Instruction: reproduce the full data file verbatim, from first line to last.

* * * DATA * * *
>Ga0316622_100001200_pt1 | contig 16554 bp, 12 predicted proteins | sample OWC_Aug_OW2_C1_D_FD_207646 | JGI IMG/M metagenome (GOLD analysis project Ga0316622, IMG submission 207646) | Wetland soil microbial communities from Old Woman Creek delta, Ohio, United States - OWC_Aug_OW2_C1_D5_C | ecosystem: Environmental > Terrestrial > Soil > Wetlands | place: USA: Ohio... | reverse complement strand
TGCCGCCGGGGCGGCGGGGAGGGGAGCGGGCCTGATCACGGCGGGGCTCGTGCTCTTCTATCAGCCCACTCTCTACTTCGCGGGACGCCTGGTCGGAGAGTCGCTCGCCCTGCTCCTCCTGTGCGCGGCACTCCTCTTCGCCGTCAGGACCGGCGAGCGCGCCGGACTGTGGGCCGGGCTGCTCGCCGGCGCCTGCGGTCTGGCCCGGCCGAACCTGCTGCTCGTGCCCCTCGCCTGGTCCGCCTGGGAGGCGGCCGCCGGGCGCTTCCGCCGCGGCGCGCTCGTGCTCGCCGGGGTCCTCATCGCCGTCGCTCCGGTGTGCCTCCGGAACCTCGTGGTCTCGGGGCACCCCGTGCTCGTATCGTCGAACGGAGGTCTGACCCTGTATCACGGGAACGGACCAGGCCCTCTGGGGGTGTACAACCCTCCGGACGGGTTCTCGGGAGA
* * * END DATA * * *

>Ga0316622_100001200_pt1 | contig 16554 bp, 12 predicted proteins | sample OWC_Aug_OW2_C1_D_FD_207646 | JGI IMG/M metagenome (GOLD analysis project Ga0316622, IMG submission 207646) | Wetland soil microbial communities from Old Woman Creek delta, Ohio, United States - OWC_Aug_OW2_C1_D5_C | ecosystem: Environmental > Terrestrial > Soil > Wetlands | place: USA: Ohio... | reverse complement strand
TGCCGCCGGGGCGGCGGGGAGGGGAGCGGGCCTGATCACGGCGGGGCTCGTGCTCTTCTATCAGCCCACTCTCTACTTCGCGGGACGCCTGGTCGGAGAGTCGCTCGCCCTGCTCCTCCTGTGCGCGGCACTCCTCTTCGCCGTCAGGACCGGCGAGCGCGCCGGACTGTGGGCCGGGCTGCTCGCCGGCGCCTGCGGTCTGGCCCGGCCGAACCTGCTGCTCGTGCCCCTCGCCTGGTCCGCCTGGGAGGCGGCCGCCGGGCGCTTCCGCCGCGGCGCGCTCGTGCTCGCCGGGGTCCTCATCGCCGTCGCTCCGGTGTGCCTCCGGAACCTCGTGGTCTCGGGGCACCCCGTGCTCGTATCGTCGAACGGAGGTCTGACCCTGTATCACGGGAACGGACCAGGCCCTCTGGGGGTGTACAACCCTCCGGACGGGTTCTCGGGAGA